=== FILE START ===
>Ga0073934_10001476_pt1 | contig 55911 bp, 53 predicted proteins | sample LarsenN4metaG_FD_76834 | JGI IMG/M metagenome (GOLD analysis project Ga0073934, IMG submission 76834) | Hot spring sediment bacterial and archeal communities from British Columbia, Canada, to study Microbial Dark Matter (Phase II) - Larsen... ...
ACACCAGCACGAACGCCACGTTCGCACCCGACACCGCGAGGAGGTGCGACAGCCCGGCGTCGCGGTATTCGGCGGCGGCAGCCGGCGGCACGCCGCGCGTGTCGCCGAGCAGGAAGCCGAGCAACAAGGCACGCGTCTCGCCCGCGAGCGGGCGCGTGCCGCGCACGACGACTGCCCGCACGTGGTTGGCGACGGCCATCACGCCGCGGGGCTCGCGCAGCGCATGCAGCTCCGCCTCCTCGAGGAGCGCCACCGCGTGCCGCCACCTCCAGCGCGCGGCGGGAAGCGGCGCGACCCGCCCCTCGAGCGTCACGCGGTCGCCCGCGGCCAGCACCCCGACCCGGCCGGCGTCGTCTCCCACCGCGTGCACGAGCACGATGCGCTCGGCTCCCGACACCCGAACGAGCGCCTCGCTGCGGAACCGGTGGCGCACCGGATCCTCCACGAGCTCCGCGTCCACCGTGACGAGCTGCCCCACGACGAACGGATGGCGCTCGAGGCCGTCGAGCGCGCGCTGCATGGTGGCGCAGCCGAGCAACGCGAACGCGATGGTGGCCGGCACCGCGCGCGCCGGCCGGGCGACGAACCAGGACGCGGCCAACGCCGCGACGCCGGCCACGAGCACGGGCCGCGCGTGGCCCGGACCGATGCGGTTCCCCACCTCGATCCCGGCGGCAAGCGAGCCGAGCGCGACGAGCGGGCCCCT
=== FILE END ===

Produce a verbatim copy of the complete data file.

>Ga0073934_10001476_pt1 | contig 55911 bp, 53 predicted proteins | sample LarsenN4metaG_FD_76834 | JGI IMG/M metagenome (GOLD analysis project Ga0073934, IMG submission 76834) | Hot spring sediment bacterial and archeal communities from British Columbia, Canada, to study Microbial Dark Matter (Phase II) - Larsen... ...
ACACCAGCACGAACGCCACGTTCGCACCCGACACCGCGAGGAGGTGCGACAGCCCGGCGTCGCGGTATTCGGCGGCGGCAGCCGGCGGCACGCCGCGCGTGTCGCCGAGCAGGAAGCCGAGCAACAAGGCACGCGTCTCGCCCGCGAGCGGGCGCGTGCCGCGCACGACGACTGCCCGCACGTGGTTGGCGACGGCCATCACGCCGCGGGGCTCGCGCAGCGCATGCAGCTCCGCCTCCTCGAGGAGCGCCACCGCGTGCCGCCACCTCCAGCGCGCGGCGGGAAGCGGCGCGACCCGCCCCTCGAGCGTCACGCGGTCGCCCGCGGCCAGCACCCCGACCCGGCCGGCGTCGTCTCCCACCGCGTGCACGAGCACGATGCGCTCGGCTCCCGACACCCGAACGAGCGCCTCGCTGCGGAACCGGTGGCGCACCGGATCCTCCACGAGCTCCGCGTCCACCGTGACGAGCTGCCCCACGACGAACGGATGGCGCTCGAGGCCGTCGAGCGCGCGCTGCATGGTGGCGCAGCCGAGCAACGCGAACGCGATGGTGGCCGGCACCGCGCGCGCCGGCCGGGCGACGAACCAGGACGCGGCCAACGCCGCGACGCCGGCCACGAGCACGGGCCGCGCGTGGCCCGGACCGATGCGGTTCCCCACCTCGATCCCGGCGGCAAGCGAGCCGAGCGCGACGAGCGGGCCCCT